Next to the short rectangular depression 9 is another rectangular depression I3 which is narrower and more elongate in form than rectanglev s. Depression I3 has shelfl portions I5 providing narrow slots l1 which dene the endsof a long rectangle between rectangles 9 .and I3. On the side of the rectangular depression I3 (on which are also the shelves I5) is formed a semi-cylindrical protrusion or boss I9. f
In the notches I 1 are placed the ends 2 ofya metallic spring insert plateZI. From the edges of the insert plate are struck out or lanced spring tabs 23 providing a. wedge-like form, as
shown in Fig. 5. The size of the spring insert plate 2I is such that the ends may slide into the notches l1 while the wedge-liketongues or tabs 23 springingly engage the shelf portionsy I5 to prevent withdrawal. r'The narrow portions of the wedge-like tabs 23 enter notches I1 foremost and the wider rear portions grip to preventwithdrawal. This encloses or completes the rectangle 9 and provides a socket for the receptionof the arbor 25 to be accommodated. f,
The arbor 25 is iiat on two sides, as indicated at 21, for springingly slipping into said rectangular recess 9. The springing t is provided by the spring plate 2l. The resulting deflection of the spring insert 2|, as a beam, is limited by the boss I9, as indicated in Fig. overtensioning or weakening of the spring and prevents weakening ofits holding power on the flat side of the arbor 25, as inadvertently happens at times in normal settings and occasionally happens by abusivemanipulation.
In Figs. 6, 7 and 8 is shown a variation in 4. This prevents which like numerals designate like parts., The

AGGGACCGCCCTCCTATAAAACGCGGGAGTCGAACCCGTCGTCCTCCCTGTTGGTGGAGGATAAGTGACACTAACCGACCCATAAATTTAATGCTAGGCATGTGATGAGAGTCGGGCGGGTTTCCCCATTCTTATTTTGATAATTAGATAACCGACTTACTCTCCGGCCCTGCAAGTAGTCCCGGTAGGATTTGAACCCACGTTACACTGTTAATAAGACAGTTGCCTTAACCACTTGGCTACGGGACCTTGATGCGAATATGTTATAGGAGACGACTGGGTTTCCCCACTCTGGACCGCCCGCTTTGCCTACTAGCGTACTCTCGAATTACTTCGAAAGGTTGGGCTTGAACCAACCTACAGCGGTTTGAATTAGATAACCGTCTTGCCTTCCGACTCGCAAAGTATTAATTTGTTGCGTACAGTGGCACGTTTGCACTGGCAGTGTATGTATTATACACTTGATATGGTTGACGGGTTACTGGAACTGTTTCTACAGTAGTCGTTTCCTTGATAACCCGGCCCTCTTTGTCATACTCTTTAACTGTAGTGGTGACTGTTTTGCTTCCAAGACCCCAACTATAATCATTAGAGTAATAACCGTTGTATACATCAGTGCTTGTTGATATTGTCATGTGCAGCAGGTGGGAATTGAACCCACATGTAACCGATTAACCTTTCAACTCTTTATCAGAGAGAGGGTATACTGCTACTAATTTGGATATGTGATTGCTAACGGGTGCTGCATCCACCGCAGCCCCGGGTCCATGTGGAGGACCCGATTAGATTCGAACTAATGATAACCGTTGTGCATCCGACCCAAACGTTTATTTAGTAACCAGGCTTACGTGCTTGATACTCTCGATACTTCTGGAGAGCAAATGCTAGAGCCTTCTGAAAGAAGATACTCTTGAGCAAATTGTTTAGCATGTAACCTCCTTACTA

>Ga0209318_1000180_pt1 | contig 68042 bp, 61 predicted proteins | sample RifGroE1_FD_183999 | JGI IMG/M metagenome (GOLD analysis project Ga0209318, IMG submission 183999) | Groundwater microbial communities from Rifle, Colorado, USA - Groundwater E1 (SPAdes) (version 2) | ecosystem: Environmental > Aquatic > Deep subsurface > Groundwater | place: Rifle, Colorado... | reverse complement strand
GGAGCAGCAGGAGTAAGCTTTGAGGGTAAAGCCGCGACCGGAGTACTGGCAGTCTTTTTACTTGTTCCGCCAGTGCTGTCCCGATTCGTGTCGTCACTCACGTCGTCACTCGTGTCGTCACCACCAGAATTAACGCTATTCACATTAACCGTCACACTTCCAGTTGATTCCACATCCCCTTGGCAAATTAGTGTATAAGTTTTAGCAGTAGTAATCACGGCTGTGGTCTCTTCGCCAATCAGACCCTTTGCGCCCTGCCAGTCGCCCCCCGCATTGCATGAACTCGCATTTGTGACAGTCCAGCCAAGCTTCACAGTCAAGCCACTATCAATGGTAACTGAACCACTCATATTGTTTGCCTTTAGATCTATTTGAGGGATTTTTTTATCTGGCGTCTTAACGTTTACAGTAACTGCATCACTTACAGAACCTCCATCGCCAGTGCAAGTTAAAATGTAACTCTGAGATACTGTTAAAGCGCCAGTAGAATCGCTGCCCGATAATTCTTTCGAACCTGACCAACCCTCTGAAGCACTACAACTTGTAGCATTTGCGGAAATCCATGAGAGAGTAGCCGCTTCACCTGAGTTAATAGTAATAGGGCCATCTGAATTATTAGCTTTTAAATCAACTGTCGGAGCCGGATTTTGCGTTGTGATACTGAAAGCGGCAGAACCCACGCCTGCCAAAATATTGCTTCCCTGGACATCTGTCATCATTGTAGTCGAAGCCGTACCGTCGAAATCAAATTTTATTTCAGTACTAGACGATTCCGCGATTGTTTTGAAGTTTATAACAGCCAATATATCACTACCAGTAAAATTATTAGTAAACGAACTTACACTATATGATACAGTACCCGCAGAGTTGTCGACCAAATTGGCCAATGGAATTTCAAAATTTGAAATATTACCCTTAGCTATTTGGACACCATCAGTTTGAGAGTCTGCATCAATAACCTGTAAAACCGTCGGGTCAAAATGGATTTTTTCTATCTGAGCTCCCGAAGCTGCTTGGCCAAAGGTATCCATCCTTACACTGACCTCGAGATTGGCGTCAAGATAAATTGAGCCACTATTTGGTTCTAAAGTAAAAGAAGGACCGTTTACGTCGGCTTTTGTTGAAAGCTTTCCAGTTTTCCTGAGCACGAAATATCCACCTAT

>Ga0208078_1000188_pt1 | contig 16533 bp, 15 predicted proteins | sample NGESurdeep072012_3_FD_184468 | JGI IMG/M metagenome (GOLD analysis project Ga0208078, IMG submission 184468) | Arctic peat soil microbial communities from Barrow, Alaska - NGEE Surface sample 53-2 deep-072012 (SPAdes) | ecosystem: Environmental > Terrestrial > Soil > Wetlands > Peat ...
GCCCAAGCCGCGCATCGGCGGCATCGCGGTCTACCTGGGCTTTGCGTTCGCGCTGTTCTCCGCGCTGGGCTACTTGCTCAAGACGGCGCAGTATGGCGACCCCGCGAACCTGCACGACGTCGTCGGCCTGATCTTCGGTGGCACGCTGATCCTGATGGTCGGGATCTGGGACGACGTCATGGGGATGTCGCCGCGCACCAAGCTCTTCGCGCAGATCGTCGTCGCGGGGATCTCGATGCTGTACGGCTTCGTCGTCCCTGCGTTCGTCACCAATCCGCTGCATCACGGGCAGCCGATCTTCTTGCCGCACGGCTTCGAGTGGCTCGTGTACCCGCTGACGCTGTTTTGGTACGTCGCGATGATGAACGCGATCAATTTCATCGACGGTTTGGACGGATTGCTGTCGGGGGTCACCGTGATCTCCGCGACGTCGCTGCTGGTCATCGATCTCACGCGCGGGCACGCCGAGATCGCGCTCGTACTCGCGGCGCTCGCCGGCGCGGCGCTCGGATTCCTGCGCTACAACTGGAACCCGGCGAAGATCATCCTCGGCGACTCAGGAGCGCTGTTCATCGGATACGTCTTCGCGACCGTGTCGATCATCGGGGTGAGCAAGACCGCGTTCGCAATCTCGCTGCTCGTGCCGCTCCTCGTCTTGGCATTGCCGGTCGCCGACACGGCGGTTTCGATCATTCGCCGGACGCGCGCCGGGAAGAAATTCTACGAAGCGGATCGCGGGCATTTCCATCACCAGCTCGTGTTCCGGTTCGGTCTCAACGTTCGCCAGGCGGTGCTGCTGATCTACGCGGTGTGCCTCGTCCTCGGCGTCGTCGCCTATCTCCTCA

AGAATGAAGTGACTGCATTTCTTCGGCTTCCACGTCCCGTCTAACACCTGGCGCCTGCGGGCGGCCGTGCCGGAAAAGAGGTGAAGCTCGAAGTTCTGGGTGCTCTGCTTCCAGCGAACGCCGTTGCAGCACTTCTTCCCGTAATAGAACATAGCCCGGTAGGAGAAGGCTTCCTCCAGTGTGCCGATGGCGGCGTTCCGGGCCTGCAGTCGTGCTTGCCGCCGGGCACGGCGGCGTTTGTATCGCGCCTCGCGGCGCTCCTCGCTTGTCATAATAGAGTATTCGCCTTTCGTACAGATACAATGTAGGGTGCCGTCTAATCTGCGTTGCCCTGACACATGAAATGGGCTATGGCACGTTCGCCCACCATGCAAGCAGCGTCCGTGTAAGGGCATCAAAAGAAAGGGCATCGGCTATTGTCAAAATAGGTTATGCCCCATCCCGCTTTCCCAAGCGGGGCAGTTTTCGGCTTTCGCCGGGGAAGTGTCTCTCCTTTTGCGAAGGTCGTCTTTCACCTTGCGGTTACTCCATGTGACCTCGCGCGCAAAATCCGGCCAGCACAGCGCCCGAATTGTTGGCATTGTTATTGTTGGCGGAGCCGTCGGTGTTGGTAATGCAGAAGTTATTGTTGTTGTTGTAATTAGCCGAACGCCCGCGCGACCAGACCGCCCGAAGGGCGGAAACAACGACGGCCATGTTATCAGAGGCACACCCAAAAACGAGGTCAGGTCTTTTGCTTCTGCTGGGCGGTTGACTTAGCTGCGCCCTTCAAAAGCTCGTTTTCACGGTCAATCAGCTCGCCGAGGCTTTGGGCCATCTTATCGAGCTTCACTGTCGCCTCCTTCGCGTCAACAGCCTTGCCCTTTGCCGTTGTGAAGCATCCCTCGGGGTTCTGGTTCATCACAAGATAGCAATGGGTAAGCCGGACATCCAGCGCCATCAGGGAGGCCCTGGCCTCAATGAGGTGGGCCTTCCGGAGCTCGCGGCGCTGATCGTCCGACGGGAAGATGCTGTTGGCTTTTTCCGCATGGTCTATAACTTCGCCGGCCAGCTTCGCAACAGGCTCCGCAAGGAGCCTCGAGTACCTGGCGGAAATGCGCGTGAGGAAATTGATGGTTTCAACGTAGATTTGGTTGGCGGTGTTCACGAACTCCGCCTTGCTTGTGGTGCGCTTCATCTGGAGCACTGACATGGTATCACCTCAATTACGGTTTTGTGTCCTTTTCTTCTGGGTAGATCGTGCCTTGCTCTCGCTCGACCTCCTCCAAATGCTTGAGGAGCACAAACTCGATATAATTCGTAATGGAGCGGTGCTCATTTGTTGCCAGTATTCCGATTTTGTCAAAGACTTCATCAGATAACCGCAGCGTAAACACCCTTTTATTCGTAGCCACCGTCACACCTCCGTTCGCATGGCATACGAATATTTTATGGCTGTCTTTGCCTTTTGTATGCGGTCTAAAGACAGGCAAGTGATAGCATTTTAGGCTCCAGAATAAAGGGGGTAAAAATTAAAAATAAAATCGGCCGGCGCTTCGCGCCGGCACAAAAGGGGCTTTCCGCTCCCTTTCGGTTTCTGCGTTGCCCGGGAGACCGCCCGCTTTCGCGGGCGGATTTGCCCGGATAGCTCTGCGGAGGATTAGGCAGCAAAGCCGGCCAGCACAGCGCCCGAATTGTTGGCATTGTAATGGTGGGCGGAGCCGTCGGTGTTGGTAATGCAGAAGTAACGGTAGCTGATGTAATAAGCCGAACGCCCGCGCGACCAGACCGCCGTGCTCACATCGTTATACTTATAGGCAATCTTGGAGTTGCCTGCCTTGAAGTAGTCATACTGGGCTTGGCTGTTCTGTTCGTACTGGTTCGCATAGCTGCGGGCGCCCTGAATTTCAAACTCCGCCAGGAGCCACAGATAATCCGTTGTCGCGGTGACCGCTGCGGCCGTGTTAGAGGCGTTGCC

additional feature is the lancing or striking out of another tongue 29 in the center of spring plate 2|, in a direction opposite to the tongues 23. Thus, when the spring member 2| is inserted as shown in Fig. '1, the tongue 29 exerts pressure against one ilat side 21 of the arbor 25 when the arbor is inserted into the rectangle 9. The boss I9 again limits the springing action to a proper amount. The deflections shown in Figs. 7 and 8 are exaggerated for purposes of description.
As indicated in Figs. 3 and 8, the tongues 23 respond to easy insertion of the members 2|, but since they are closely bound in the notches I1, they prevent the spring member 2| from-coming out. However, in the case of the at central portion of the spring of Fig. 5, and in the case oi' the tongue portion 29 in Fig. 6, the grip on the at arbor 25 is not enough to prevent a removal of the handle from the arbor 25 upon giving it a substantial pull, as distinguished from the normal endwise forces that it would be subject to in eilecting rotary adjustments of .the handle I.
The invention avoids the use of intricate shapes in the material of the handle, -such as screw threads or the like. Also, no excessive local stresses are brought about in the handle which would break it, as by screws, bolts or the like. The nt on arbor 25 is pleasingly snug, both in response to application of the handle and to-pull for removal, although the pull for removal is substantial enough not to be inadvertently brought about. No tools are required either to apply the handle to the arbor or to remove it and in coming off, the plate 2| is not pulled out.
This invention speeds up assembly several hundred per cent. over that of the ordinary screwthread devices. It is particularly advantageous where the article is to be reassembled into other apparatus such as gas ranges, washing machines and the like.